Advice on How to Write a Novel

The other week I received an intriguing email from my accountability partner. She asked if I could take a particular day off from work.

I checked my calendar and realized I could.

Liz and I would spend the entire day writing. I could hardly wait!

I have three books in my head. One is halfway down on paper (well, the computer). One is in outline form. One is still swirling. I need writing time.

Unfortunately, I have not been following my friend Adriana Trigiani’s advice. And I should since she is a best-selling novelist. She has told me — and countless others — that the secret to writing a novel is to just do it.

It’s the same advice I heard from several authors involved with Sisters in Crime, Central Virginia Chapter.

Meriah L. Crawford, a writer, teacher and private investigator, said, “You have to make time for writing. If you go to grad school, it makes you a better writer.”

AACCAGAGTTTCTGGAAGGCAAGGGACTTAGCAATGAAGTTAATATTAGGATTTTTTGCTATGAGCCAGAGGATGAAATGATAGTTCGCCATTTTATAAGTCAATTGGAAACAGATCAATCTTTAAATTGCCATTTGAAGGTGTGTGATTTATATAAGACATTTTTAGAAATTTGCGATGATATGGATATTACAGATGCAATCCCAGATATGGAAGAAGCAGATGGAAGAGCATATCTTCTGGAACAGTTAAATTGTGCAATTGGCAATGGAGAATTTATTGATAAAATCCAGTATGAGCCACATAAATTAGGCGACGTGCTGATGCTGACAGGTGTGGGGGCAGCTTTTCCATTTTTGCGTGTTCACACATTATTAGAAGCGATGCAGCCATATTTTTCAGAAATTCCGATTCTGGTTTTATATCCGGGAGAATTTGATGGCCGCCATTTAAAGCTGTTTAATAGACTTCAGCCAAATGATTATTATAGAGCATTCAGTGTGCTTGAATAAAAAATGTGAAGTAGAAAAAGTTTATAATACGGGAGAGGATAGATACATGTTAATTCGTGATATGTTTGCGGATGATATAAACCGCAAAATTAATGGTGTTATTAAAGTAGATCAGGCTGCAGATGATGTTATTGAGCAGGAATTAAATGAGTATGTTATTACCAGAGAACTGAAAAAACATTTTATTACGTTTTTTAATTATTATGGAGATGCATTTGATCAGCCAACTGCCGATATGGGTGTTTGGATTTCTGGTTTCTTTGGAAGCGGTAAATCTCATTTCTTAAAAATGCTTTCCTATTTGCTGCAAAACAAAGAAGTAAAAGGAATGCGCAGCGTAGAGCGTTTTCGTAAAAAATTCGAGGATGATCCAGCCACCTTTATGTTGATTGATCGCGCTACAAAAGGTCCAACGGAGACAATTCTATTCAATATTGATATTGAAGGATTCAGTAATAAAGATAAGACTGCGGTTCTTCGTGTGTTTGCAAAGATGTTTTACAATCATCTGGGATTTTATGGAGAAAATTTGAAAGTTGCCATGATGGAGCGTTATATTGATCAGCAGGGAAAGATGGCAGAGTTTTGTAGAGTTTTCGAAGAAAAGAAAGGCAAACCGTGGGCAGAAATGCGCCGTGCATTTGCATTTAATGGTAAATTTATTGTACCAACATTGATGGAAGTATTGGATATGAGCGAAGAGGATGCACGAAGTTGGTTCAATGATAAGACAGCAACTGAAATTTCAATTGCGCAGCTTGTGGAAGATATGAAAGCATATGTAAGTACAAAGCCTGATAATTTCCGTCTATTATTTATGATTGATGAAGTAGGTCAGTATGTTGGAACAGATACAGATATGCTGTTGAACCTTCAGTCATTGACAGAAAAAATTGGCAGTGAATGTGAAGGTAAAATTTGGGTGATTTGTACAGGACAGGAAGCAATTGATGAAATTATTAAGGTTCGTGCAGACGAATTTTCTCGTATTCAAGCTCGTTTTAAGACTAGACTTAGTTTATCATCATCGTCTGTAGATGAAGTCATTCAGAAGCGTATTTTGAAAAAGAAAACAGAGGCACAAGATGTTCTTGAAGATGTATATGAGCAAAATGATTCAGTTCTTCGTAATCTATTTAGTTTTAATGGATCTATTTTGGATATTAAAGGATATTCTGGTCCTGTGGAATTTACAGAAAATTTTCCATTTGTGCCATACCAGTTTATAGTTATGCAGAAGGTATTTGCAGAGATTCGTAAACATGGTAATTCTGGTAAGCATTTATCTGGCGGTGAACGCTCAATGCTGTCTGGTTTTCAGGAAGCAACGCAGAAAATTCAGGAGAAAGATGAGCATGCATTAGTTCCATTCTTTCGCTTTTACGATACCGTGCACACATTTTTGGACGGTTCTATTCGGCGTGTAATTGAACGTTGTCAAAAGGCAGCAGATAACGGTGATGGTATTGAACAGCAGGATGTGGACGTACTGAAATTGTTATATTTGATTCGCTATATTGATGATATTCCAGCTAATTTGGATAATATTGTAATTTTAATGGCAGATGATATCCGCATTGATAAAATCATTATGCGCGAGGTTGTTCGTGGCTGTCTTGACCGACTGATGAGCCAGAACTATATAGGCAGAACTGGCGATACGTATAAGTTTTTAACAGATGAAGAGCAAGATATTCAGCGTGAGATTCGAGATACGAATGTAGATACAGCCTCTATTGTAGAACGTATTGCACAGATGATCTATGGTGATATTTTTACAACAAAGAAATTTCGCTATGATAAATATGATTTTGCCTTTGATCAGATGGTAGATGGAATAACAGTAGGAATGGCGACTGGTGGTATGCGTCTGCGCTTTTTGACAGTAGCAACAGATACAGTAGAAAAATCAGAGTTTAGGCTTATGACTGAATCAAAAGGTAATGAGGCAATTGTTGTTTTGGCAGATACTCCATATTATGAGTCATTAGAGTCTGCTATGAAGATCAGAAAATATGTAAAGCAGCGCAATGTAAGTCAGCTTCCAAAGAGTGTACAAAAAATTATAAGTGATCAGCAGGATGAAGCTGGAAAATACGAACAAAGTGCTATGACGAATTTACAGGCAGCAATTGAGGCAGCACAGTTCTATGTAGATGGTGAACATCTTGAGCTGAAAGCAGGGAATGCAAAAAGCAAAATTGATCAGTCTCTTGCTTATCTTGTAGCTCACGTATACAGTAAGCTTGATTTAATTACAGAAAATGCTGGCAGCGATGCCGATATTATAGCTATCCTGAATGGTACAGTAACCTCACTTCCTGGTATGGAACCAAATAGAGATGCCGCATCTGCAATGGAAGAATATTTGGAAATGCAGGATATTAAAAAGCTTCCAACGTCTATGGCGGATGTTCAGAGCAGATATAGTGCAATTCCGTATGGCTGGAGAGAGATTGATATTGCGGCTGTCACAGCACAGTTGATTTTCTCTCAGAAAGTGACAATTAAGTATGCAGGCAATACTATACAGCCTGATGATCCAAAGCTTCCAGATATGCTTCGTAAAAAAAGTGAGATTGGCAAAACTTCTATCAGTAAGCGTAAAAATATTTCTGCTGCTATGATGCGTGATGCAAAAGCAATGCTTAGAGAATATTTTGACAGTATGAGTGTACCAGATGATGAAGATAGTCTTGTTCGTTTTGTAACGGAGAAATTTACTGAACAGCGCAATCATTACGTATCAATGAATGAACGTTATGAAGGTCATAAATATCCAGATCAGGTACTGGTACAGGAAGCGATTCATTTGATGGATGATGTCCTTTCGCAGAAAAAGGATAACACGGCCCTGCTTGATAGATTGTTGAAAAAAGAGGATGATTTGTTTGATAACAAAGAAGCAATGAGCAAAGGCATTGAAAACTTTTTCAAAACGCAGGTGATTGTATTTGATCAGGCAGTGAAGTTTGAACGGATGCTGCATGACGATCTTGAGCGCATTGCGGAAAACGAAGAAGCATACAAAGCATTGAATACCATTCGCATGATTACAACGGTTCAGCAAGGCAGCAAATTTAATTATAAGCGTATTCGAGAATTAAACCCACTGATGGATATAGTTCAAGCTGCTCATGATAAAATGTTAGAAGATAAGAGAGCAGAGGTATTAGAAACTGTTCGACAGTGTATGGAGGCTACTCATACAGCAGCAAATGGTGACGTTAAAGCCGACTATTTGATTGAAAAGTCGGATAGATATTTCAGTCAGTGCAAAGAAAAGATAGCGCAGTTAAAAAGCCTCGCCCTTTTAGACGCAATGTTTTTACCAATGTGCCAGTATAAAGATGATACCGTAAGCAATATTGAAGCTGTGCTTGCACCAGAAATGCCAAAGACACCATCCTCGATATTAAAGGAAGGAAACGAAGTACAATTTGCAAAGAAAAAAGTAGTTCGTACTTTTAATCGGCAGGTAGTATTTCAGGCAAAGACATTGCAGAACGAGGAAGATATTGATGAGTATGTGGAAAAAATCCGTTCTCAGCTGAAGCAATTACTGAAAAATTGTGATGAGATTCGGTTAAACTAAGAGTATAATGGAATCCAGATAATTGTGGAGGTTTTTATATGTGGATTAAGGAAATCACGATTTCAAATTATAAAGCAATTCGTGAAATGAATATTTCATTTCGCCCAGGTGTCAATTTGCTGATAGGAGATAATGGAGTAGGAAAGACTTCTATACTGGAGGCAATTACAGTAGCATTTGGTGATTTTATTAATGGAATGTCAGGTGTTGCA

You can write anywhere. Teresa Inge writes in her car at lunch.

You can hold a writing marathon by writing all day, which is my plan.

Another option is to write in small bites, which I’ve tried, but I only get so far. Others have had more success with this approach.

Kristin Kisska, who has young children, writes during nap times. Her debut novel is a contemporary suspense adventure set at her alma mater, the University of Virginia.

Adele Gardner suggests writing for 15 minutes when you wake up.

And then there is Vivian Lawry, who did not start writing until after retirement.

Mary Burton enjoys hunting down serial killers, which she does in her New York Times and USA Today bestselling novels of suspense and romance. She has 27 books to her credit and suggests having daily page goals to get the book finished.

Her advice is similar to that of Walter Moseley, who writes, “In order to be a writer you have to set up a daily routine. Put aside an amount of time to sit with your computer or notebook.” The advice is included in his book, “This Year You Write Your Novel,” which is one of more than 25 books he has written, including the Easy Rawlins and Fearless Jones mysteries.

So now that I’ve procrastinated by reading his book, it’s time to start writing. And I’m going to start with a marathon day!

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